In early 2014, the wrecking ball hit the Newco Fiber Mill and its local business tenants; the destruction of the historic warehouse plowed way for the light rail to come through and zoning committees to start eyeing the seven acres along the new urban transit. The only survivors of the destruction were the two businesses at the end of the U-shaped warehouse, the Chop Shop music venue and the Ultimate Gym. The Newco Fiber Mill became another causality of the urban sprawl. The Chop Shop and Ultimate Gym also feared for their businesses, as they knew their lease agreement held contingencies on the light rail coming along in the future. The Chop Shop and Ultimate Gym met their demise when developers, Crescent Communities purchased the seven acres along the track in early 2015.
Zoning meetings were held and plans were drawn as Crescent Communities took advantage of this ideal NoDa site along the future light rail. Before plans could be finalized and construction started the site had to be rezoned from industrial use to commercial development. On March 3, 2015, the NoDa Neighborhood Association held a meeting where the residents voted to support the rezoning by a 33 to 2 vote. Though the members of the community were worried about the future building, they supported the rezoning anyway out of fear of the unknown. Crescent Communities won the petition for rezoning and stepped in with their plans for a mixed-use development with street level retail and 750 apartment units. Crescent began facing angry neighbors speaking out against the development in petitions and online forums. However, no one showed up to protest the development at a City Council hearing concerning the project. Crescent wants to make an effort to integrate the local arts community into the building and is also working to get local businesses to anchor the retail portion of the development. An employee of Crescent stated, “When you start something like that, it requires more. You can’t just take what you did in South Park and put it in NoDa.” referring to his take on avoiding angering the community. The community is still concerned about the development but has responded well to Crescent’s efforts on an open line of communication. The executive developers said they hope to create a “bold, modern urban space” and bring in “innovative public art that hopes to capture the NoDa creative spirit.”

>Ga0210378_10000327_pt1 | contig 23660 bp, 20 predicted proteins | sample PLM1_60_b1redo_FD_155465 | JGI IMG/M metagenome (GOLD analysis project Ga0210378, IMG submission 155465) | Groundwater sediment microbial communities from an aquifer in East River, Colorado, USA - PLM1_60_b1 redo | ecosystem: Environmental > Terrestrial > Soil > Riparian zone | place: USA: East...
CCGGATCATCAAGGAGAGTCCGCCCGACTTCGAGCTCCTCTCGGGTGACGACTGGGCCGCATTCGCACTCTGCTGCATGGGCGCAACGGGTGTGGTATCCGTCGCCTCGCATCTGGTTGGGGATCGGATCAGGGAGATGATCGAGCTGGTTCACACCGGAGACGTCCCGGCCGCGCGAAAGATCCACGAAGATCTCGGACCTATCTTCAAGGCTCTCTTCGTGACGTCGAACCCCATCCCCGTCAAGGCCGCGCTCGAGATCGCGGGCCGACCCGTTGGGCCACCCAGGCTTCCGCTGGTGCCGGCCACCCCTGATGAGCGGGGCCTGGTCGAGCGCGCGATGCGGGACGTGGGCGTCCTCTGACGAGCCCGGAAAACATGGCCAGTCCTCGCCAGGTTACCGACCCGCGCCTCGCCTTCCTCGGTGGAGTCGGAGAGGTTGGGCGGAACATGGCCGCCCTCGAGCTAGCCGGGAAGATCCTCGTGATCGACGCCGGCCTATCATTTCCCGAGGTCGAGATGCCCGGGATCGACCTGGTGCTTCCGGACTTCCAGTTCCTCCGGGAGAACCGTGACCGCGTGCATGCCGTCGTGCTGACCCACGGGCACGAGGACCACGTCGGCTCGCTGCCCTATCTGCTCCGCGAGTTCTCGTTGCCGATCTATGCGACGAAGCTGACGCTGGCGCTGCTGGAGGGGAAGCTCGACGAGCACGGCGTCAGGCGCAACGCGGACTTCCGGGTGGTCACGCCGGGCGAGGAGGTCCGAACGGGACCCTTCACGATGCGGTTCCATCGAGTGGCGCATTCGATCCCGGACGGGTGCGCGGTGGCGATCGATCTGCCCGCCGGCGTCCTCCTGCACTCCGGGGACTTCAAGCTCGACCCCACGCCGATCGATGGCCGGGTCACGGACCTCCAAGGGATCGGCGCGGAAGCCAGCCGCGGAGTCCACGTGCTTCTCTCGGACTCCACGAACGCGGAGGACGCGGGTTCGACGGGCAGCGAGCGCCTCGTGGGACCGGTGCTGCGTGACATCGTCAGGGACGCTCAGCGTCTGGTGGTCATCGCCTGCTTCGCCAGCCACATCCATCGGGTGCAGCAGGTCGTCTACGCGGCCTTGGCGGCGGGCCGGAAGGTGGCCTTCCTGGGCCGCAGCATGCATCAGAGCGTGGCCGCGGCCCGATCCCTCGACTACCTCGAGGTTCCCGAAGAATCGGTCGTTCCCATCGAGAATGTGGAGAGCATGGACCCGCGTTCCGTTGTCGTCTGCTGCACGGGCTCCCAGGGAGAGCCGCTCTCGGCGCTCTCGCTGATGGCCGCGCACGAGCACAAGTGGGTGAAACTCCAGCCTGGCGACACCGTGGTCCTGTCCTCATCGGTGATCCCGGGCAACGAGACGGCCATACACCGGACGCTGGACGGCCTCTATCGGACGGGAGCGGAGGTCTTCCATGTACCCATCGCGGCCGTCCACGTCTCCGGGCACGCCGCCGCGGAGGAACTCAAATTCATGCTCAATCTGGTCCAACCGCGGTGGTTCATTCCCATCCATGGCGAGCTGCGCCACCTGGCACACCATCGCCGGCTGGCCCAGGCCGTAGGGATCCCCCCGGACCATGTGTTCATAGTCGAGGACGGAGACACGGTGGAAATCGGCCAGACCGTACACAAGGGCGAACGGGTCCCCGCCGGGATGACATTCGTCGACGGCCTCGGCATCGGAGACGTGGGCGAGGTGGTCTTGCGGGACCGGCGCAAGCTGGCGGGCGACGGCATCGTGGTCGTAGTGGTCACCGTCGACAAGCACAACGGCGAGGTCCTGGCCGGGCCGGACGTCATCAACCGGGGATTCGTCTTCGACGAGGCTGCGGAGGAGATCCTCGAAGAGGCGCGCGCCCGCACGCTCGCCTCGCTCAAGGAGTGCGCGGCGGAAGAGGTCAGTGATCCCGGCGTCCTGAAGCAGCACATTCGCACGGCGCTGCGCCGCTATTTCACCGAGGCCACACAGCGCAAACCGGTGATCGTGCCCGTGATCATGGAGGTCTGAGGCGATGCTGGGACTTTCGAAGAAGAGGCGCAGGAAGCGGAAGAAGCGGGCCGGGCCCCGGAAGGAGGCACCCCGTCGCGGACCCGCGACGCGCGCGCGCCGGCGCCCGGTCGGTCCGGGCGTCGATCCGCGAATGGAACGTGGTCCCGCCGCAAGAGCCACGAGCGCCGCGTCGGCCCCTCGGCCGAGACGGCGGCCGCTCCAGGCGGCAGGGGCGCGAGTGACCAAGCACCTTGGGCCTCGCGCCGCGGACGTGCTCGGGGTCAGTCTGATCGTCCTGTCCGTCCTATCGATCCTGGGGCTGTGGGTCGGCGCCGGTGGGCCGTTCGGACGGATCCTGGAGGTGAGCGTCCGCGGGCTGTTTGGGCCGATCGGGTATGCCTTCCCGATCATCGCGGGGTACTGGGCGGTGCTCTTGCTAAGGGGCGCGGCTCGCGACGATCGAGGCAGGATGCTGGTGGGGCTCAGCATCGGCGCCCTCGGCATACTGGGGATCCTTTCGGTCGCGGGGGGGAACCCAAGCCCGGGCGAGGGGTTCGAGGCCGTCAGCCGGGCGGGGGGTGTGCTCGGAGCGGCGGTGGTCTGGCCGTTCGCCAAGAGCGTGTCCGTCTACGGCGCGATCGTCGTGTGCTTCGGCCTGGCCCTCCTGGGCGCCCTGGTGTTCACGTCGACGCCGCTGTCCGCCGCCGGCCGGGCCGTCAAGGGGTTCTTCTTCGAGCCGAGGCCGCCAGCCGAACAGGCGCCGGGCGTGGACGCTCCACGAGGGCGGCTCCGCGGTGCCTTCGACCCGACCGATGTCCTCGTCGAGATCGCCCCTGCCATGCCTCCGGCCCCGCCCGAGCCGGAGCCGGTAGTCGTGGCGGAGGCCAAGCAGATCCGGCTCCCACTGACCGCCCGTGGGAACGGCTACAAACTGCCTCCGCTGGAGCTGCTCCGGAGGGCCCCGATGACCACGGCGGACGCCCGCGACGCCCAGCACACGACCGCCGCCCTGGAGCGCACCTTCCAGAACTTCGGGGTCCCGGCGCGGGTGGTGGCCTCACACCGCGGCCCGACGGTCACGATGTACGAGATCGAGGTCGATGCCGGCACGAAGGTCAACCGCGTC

On July 31, 2015, Crescent Communities released their plans for the NoDa Station mixed-use development. Among the apartment units will be 6,000 square feet of street level retail and flexible outdoor spaces for food trucks, markets and outdoor events. The construction plans to begin late this year and plans to have the availability of the first units to coincide with the opening of the light rail’s 36th Street Station in early 2017. NoDa is going through some extreme changes, some which could be for the good, but these changes also have their consequences. As the neighborhood grows it is losing some of the qualities that give NoDa its’ historic and artistic identity.